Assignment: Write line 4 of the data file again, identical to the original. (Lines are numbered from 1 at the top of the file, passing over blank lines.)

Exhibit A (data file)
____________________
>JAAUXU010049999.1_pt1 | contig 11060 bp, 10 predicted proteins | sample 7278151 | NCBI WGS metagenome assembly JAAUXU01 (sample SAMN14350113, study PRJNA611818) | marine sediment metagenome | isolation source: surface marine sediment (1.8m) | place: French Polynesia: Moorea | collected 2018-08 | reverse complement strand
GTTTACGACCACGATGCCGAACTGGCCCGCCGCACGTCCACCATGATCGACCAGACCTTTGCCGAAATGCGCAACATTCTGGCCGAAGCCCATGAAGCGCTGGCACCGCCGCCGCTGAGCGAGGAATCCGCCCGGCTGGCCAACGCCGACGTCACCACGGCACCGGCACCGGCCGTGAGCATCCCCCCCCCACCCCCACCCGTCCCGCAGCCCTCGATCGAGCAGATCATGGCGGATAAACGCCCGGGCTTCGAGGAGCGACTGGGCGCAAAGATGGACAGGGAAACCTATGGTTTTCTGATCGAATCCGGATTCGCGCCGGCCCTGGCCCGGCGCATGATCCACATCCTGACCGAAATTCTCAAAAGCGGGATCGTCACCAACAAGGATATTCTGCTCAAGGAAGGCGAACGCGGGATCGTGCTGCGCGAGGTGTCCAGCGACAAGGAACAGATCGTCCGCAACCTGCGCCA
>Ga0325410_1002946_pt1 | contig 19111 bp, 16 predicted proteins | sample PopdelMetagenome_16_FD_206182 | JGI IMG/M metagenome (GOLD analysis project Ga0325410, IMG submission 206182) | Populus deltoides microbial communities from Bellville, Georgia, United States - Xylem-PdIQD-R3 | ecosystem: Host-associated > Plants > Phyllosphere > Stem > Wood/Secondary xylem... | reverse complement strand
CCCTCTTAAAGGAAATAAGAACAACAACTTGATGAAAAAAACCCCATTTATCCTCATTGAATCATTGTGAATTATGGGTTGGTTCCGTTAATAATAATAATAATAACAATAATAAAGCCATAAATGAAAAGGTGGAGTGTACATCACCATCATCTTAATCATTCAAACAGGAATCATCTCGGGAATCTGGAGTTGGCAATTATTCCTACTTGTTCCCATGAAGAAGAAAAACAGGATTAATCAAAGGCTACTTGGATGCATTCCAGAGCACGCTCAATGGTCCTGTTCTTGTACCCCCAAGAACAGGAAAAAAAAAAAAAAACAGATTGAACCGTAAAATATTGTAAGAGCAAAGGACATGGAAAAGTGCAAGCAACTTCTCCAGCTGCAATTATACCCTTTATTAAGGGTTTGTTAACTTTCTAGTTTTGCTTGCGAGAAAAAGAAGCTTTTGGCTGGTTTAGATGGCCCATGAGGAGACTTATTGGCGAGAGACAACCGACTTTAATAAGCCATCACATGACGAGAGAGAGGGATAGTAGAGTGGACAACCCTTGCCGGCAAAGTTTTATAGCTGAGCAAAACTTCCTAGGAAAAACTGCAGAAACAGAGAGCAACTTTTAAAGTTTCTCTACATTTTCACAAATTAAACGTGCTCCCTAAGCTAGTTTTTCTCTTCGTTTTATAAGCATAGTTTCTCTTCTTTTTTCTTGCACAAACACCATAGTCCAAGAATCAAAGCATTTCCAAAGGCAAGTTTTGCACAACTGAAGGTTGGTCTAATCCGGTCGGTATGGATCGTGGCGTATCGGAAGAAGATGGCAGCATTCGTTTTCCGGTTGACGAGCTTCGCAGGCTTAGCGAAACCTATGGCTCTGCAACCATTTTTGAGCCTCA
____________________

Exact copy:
CCCTCTTAAAGGAAATAAGAACAACAACTTGATGAAAAAAACCCCATTTATCCTCATTGAATCATTGTGAATTATGGGTTGGTTCCGTTAATAATAATAATAATAACAATAATAAAGCCATAAATGAAAAGGTGGAGTGTACATCACCATCATCTTAATCATTCAAACAGGAATCATCTCGGGAATCTGGAGTTGGCAATTATTCCTACTTGTTCCCATGAAGAAGAAAAACAGGATTAATCAAAGGCTACTTGGATGCATTCCAGAGCACGCTCAATGGTCCTGTTCTTGTACCCCCAAGAACAGGAAAAAAAAAAAAAAACAGATTGAACCGTAAAATATTGTAAGAGCAAAGGACATGGAAAAGTGCAAGCAACTTCTCCAGCTGCAATTATACCCTTTATTAAGGGTTTGTTAACTTTCTAGTTTTGCTTGCGAGAAAAAGAAGCTTTTGGCTGGTTTAGATGGCCCATGAGGAGACTTATTGGCGAGAGACAACCGACTTTAATAAGCCATCACATGACGAGAGAGAGGGATAGTAGAGTGGACAACCCTTGCCGGCAAAGTTTTATAGCTGAGCAAAACTTCCTAGGAAAAACTGCAGAAACAGAGAGCAACTTTTAAAGTTTCTCTACATTTTCACAAATTAAACGTGCTCCCTAAGCTAGTTTTTCTCTTCGTTTTATAAGCATAGTTTCTCTTCTTTTTTCTTGCACAAACACCATAGTCCAAGAATCAAAGCATTTCCAAAGGCAAGTTTTGCACAACTGAAGGTTGGTCTAATCCGGTCGGTATGGATCGTGGCGTATCGGAAGAAGATGGCAGCATTCGTTTTCCGGTTGACGAGCTTCGCAGGCTTAGCGAAACCTATGGCTCTGCAACCATTTTTGAGCCTCA